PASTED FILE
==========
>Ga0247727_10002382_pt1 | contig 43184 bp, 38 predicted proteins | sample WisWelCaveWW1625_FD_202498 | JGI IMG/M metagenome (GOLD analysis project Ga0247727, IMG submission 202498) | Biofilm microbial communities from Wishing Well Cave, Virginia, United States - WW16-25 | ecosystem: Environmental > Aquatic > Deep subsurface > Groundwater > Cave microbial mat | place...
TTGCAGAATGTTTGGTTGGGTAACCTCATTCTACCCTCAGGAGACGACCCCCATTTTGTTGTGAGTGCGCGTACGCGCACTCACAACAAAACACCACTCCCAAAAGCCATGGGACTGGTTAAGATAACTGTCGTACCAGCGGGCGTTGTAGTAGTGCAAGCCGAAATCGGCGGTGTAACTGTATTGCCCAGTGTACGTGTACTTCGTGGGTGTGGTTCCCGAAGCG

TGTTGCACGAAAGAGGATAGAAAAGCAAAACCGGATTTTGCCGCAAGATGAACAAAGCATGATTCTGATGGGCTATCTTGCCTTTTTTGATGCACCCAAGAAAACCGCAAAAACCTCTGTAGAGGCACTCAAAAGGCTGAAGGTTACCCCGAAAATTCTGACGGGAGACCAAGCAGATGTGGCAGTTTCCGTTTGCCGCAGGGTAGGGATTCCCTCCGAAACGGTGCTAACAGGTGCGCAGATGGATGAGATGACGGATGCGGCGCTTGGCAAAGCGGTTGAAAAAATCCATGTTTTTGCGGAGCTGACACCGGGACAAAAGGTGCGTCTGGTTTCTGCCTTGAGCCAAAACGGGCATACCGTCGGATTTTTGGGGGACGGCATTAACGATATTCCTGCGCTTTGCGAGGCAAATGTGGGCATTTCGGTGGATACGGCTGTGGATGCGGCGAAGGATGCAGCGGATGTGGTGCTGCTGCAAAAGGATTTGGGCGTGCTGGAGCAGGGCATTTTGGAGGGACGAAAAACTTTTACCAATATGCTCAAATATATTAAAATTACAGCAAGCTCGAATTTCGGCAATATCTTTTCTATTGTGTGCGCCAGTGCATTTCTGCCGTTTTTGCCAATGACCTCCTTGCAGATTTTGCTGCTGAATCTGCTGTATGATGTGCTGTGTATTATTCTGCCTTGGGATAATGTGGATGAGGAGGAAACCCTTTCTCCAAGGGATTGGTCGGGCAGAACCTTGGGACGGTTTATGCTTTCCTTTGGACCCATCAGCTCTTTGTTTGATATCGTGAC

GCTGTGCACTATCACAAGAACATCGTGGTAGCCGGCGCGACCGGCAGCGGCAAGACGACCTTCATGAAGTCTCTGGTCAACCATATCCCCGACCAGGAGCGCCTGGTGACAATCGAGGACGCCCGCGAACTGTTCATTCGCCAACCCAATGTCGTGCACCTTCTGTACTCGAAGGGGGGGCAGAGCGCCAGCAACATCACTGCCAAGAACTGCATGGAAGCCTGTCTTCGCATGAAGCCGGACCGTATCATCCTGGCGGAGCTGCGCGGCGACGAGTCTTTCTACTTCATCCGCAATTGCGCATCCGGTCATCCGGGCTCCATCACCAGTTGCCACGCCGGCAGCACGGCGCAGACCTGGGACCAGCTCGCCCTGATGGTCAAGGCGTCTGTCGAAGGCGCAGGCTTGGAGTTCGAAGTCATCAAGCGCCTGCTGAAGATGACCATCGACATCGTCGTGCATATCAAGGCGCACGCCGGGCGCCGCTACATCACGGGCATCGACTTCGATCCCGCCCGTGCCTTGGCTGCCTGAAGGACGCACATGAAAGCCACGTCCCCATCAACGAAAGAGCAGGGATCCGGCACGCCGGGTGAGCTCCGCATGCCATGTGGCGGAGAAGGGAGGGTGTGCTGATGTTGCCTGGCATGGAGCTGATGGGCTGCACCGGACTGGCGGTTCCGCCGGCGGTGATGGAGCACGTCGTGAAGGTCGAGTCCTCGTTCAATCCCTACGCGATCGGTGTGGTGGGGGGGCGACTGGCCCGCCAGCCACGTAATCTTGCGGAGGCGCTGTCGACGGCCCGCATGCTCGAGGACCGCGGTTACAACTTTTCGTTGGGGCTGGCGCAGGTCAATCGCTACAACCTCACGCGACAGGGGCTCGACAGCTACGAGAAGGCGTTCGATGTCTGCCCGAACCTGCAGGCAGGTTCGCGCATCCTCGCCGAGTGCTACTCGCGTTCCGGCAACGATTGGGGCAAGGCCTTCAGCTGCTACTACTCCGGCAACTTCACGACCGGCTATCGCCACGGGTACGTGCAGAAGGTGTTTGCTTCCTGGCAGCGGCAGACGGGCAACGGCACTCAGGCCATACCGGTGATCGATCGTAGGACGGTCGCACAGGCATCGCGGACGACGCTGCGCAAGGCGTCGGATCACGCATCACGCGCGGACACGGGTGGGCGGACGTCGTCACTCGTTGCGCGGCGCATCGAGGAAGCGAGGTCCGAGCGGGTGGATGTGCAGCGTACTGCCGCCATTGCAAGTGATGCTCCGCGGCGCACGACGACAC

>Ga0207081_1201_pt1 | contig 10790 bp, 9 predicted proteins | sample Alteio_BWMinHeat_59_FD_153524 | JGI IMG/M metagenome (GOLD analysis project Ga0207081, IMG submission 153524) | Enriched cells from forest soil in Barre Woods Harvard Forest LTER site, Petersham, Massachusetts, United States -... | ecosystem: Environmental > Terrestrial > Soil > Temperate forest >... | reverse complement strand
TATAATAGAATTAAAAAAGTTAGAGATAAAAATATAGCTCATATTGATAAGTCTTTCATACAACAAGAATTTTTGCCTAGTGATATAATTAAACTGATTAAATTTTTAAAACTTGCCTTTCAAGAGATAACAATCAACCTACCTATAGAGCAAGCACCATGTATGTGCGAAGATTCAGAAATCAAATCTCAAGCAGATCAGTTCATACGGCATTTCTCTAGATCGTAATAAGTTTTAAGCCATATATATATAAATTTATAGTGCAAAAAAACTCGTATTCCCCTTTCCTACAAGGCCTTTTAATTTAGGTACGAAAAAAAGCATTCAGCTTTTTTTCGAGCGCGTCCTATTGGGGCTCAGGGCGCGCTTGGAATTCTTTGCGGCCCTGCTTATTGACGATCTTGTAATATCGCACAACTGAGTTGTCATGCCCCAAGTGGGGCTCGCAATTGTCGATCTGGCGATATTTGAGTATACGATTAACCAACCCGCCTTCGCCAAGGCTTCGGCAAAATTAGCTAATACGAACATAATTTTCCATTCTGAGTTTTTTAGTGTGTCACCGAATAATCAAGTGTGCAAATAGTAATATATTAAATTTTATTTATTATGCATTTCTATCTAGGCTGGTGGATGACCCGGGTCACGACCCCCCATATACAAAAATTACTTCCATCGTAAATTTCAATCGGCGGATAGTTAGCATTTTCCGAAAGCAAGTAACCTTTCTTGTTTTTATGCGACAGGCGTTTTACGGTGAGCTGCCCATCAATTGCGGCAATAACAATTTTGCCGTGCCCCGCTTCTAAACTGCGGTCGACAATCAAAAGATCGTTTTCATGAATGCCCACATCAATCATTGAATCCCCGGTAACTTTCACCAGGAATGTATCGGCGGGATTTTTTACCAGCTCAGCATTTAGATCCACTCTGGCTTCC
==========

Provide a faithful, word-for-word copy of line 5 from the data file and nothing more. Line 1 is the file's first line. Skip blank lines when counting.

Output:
>Ga0207081_1201_pt1 | contig 10790 bp, 9 predicted proteins | sample Alteio_BWMinHeat_59_FD_153524 | JGI IMG/M metagenome (GOLD analysis project Ga0207081, IMG submission 153524) | Enriched cells from forest soil in Barre Woods Harvard Forest LTER site, Petersham, Massachusetts, United States -... | ecosystem: Environmental > Terrestrial > Soil > Temperate forest >... | reverse complement strand